WHY IT MATTERS

As 2017 came to a close, Salma Hayek published a penetrating op-ed in the New York Times asking, “Why do so many of us, as female artists, have to go to war to tell our stories when we have so much to offer? Why do we have to fight tooth and nail to maintain our dignity?”[i] For decades, researchers have been studying the impact of workforce parity on the content of our media, and now, this watershed moment full of first-hand revelations has delivered an additional level of depth by adding the impact of gender discrimination and sexual harassment to our analysis of on-screen representation. Hayek’s piece, “Harvey Weinstein is My Monster Too,” unravels the thread of this “socially accepted vice” as it moves through her own personal violation onto the big screen. When Weinstein demands that Hayek lose the unsexy unibrow and limp and callously manipulates her into performing a nude, full-frontal lesbian sex scene, the voyeuristic camera also hypersexualizes our collective memory of the powerful feminist icon Frida Khalo.[ii] These abuses degrade not only the women struggling to pursue their passion and livelihood, they enter the world of cinematic imagination where objectification thrives and sexist behavior is normalized.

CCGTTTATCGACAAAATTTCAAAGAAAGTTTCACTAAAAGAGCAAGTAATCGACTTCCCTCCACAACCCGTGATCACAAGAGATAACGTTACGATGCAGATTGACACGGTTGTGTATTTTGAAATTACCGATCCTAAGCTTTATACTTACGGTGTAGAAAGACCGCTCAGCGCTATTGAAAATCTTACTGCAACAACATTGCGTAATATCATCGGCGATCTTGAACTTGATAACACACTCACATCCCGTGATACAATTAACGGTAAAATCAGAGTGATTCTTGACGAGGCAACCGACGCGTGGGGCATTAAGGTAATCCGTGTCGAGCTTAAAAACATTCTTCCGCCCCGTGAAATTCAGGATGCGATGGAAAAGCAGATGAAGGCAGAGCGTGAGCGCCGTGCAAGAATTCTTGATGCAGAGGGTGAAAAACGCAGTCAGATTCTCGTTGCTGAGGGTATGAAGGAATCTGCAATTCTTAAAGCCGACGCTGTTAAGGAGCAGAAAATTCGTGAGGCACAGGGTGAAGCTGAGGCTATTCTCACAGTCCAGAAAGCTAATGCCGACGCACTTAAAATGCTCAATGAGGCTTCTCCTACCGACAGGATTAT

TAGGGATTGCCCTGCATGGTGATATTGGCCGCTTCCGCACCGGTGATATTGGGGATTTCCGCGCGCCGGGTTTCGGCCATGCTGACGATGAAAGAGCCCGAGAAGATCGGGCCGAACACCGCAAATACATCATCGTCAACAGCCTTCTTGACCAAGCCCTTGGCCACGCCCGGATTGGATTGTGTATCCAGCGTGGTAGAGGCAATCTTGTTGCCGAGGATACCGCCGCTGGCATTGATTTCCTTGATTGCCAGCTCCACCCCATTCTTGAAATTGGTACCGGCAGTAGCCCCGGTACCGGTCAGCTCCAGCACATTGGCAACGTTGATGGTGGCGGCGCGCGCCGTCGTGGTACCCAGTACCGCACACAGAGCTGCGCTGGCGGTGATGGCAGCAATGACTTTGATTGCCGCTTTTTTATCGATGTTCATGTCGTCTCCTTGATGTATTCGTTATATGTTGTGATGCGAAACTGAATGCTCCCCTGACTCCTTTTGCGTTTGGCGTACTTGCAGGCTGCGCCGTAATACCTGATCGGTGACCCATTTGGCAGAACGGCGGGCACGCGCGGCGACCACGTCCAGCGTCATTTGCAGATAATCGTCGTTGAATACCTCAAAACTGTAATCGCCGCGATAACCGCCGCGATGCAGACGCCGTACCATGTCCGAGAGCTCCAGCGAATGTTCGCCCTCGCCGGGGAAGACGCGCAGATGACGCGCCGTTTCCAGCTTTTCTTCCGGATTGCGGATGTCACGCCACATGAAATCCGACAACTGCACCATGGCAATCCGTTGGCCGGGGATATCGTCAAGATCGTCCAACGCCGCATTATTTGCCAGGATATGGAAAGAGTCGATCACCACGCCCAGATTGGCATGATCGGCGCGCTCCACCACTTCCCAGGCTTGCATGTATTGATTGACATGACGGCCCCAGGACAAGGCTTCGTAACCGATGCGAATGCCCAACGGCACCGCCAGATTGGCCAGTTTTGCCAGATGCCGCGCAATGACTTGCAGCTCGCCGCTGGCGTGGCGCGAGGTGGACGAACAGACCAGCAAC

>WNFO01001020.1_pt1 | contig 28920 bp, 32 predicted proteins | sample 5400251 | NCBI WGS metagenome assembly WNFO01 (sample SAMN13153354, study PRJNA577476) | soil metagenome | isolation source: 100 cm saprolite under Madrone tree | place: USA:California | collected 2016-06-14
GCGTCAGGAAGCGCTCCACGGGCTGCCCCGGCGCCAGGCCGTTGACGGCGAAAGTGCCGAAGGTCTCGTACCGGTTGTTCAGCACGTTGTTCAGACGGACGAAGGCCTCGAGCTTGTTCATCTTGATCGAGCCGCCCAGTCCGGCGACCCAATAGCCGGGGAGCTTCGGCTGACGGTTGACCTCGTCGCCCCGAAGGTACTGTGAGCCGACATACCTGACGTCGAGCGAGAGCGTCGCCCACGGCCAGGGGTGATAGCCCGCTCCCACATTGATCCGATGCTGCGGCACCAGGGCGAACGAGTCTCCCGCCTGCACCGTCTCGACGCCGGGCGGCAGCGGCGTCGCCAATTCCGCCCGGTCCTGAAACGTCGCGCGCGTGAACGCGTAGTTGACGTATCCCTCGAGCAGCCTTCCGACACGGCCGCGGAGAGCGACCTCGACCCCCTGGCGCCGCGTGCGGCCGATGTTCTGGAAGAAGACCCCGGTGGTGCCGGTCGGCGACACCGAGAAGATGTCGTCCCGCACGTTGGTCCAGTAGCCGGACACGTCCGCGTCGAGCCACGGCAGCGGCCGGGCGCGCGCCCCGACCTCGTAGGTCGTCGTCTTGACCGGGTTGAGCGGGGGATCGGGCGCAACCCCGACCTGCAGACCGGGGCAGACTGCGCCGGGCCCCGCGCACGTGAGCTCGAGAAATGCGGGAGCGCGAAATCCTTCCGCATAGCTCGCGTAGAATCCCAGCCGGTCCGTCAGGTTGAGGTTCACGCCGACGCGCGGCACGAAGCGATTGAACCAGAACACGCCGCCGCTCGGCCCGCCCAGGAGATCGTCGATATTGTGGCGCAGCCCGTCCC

To read the entire Collectif piece, click here:

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[i] Hayek, S. (2017, December 12). Harvey Weinstein is my monster too. New York Times, retrieved from https://www.nytimes.com/interactive/2017/12/13/opinion/contributors/salma-hayek-harvey-weinstein.html

[ii] Ibid.